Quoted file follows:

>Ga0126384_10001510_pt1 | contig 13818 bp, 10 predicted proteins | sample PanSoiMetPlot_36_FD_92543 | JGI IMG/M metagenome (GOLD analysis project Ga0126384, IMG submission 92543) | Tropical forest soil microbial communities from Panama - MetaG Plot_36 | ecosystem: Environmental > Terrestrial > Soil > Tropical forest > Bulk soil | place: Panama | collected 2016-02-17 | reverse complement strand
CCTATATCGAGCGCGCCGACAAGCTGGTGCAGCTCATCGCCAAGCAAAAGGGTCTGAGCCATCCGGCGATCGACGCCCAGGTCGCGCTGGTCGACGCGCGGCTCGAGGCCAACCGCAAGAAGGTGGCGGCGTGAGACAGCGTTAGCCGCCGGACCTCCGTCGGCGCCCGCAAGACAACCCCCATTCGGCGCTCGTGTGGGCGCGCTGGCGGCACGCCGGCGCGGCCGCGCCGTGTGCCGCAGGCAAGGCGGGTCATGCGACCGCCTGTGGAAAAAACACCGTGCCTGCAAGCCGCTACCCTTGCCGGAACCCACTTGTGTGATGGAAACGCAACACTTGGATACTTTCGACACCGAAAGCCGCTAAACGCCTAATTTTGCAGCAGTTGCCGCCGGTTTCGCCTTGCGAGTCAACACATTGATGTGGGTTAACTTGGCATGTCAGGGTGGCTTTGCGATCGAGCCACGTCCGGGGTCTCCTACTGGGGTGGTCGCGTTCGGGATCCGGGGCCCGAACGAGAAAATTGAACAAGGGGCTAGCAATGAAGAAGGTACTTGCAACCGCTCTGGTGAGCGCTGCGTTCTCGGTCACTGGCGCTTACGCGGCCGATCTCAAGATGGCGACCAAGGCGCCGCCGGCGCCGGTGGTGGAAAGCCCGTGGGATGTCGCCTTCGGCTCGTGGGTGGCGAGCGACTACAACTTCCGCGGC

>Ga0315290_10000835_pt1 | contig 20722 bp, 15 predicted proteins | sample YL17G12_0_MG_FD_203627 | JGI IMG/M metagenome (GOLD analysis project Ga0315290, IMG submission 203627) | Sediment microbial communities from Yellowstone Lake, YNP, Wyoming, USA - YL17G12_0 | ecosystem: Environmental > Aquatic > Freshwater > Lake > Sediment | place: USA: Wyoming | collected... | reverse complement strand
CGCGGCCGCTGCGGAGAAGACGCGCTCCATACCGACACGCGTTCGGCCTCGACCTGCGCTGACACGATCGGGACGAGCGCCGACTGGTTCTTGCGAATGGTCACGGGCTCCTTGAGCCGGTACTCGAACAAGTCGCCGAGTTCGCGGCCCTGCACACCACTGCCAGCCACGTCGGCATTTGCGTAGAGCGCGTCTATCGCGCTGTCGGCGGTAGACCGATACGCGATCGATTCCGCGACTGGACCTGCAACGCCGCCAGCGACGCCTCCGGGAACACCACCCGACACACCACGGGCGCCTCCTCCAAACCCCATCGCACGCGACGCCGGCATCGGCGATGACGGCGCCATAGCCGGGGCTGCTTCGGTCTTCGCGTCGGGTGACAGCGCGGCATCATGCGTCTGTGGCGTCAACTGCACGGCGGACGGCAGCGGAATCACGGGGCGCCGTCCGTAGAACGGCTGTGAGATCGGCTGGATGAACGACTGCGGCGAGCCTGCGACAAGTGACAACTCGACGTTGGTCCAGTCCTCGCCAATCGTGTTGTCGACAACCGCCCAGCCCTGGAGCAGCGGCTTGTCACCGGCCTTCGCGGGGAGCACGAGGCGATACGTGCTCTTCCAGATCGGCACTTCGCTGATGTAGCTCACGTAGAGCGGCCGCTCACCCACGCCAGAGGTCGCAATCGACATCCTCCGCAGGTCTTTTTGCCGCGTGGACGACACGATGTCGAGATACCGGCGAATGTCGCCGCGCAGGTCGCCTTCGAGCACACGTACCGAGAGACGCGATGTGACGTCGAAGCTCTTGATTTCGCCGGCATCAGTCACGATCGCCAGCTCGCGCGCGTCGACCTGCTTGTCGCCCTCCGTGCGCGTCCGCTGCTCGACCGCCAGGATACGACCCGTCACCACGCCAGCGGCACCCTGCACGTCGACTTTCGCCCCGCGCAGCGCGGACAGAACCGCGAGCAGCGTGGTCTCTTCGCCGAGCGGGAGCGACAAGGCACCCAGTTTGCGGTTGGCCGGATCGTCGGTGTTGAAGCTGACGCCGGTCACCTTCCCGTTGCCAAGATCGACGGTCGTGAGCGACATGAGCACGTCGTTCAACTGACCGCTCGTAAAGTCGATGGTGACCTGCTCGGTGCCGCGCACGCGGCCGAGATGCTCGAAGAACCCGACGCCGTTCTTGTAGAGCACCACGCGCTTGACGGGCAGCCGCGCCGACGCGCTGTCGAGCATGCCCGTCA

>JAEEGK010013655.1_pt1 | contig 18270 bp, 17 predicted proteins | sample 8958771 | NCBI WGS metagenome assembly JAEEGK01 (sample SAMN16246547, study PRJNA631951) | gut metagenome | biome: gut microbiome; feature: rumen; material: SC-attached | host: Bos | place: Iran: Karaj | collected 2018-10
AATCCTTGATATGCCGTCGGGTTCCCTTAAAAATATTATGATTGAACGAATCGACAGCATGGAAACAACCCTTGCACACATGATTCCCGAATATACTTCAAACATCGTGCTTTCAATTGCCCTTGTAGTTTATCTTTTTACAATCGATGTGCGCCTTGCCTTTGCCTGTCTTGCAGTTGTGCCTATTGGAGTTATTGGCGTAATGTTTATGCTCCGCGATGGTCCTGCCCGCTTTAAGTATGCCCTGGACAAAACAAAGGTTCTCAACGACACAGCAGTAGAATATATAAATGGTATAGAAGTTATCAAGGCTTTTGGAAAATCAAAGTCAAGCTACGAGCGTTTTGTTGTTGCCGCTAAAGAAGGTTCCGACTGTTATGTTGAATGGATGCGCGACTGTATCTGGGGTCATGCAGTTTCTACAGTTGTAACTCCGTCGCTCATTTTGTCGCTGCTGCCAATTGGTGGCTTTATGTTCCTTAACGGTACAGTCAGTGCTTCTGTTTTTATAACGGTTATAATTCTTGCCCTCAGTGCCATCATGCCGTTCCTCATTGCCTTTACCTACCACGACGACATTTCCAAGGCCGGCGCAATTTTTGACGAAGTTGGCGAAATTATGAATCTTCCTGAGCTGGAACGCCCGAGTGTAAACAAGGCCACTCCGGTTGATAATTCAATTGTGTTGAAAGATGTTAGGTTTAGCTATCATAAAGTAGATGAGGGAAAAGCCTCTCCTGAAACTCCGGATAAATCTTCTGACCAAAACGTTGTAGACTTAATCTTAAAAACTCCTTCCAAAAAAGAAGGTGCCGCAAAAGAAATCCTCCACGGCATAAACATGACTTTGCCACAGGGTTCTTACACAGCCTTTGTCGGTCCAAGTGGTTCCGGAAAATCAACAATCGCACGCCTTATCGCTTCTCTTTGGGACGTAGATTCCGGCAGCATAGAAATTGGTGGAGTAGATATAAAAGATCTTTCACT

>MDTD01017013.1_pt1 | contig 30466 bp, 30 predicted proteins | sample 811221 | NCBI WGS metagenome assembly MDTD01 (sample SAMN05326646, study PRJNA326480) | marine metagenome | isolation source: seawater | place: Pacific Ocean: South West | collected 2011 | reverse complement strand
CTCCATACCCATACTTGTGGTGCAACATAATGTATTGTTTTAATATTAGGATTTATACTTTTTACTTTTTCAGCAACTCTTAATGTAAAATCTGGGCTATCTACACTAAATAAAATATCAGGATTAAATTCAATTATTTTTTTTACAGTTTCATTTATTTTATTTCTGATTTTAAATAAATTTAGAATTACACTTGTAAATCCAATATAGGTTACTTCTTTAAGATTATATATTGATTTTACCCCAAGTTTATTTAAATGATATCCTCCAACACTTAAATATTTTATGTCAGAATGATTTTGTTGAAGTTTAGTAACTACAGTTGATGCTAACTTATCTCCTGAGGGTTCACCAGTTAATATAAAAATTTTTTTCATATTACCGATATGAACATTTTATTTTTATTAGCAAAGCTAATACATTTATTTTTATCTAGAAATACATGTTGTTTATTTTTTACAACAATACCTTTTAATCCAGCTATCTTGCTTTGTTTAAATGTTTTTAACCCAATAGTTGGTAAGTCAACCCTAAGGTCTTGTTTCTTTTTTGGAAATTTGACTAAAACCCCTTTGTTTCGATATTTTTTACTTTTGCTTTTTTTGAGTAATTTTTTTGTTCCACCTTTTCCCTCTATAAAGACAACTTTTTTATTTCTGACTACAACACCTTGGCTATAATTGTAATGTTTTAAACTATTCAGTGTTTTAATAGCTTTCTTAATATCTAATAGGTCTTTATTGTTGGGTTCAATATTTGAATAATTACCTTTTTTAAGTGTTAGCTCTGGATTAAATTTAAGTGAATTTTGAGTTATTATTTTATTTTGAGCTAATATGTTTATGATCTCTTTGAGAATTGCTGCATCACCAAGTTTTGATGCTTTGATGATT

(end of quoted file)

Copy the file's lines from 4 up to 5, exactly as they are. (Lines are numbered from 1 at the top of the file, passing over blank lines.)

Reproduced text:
CGCGGCCGCTGCGGAGAAGACGCGCTCCATACCGACACGCGTTCGGCCTCGACCTGCGCTGACACGATCGGGACGAGCGCCGACTGGTTCTTGCGAATGGTCACGGGCTCCTTGAGCCGGTACTCGAACAAGTCGCCGAGTTCGCGGCCCTGCACACCACTGCCAGCCACGTCGGCATTTGCGTAGAGCGCGTCTATCGCGCTGTCGGCGGTAGACCGATACGCGATCGATTCCGCGACTGGACCTGCAACGCCGCCAGCGACGCCTCCGGGAACACCACCCGACACACCACGGGCGCCTCCTCCAAACCCCATCGCACGCGACGCCGGCATCGGCGATGACGGCGCCATAGCCGGGGCTGCTTCGGTCTTCGCGTCGGGTGACAGCGCGGCATCATGCGTCTGTGGCGTCAACTGCACGGCGGACGGCAGCGGAATCACGGGGCGCCGTCCGTAGAACGGCTGTGAGATCGGCTGGATGAACGACTGCGGCGAGCCTGCGACAAGTGACAACTCGACGTTGGTCCAGTCCTCGCCAATCGTGTTGTCGACAACCGCCCAGCCCTGGAGCAGCGGCTTGTCACCGGCCTTCGCGGGGAGCACGAGGCGATACGTGCTCTTCCAGATCGGCACTTCGCTGATGTAGCTCACGTAGAGCGGCCGCTCACCCACGCCAGAGGTCGCAATCGACATCCTCCGCAGGTCTTTTTGCCGCGTGGACGACACGATGTCGAGATACCGGCGAATGTCGCCGCGCAGGTCGCCTTCGAGCACACGTACCGAGAGACGCGATGTGACGTCGAAGCTCTTGATTTCGCCGGCATCAGTCACGATCGCCAGCTCGCGCGCGTCGACCTGCTTGTCGCCCTCCGTGCGCGTCCGCTGCTCGACCGCCAGGATACGACCCGTCACCACGCCAGCGGCACCCTGCACGTCGACTTTCGCCCCGCGCAGCGCGGACAGAACCGCGAGCAGCGTGGTCTCTTCGCCGAGCGGGAGCGACAAGGCACCCAGTTTGCGGTTGGCCGGATCGTCGGTGTTGAAGCTGACGCCGGTCACCTTCCCGTTGCCAAGATCGACGGTCGTGAGCGACATGAGCACGTCGTTCAACTGACCGCTCGTAAAGTCGATGGTGACCTGCTCGGTGCCGCGCACGCGGCCGAGATGCTCGAAGAACCCGACGCCGTTCTTGTAGAGCACCACGCGCTTGACGGGCAGCCGCGCCGACGCGCTGTCGAGCATGCCCGTCA

>JAEEGK010013655.1_pt1 | contig 18270 bp, 17 predicted proteins | sample 8958771 | NCBI WGS metagenome assembly JAEEGK01 (sample SAMN16246547, study PRJNA631951) | gut metagenome | biome: gut microbiome; feature: rumen; material: SC-attached | host: Bos | place: Iran: Karaj | collected 2018-10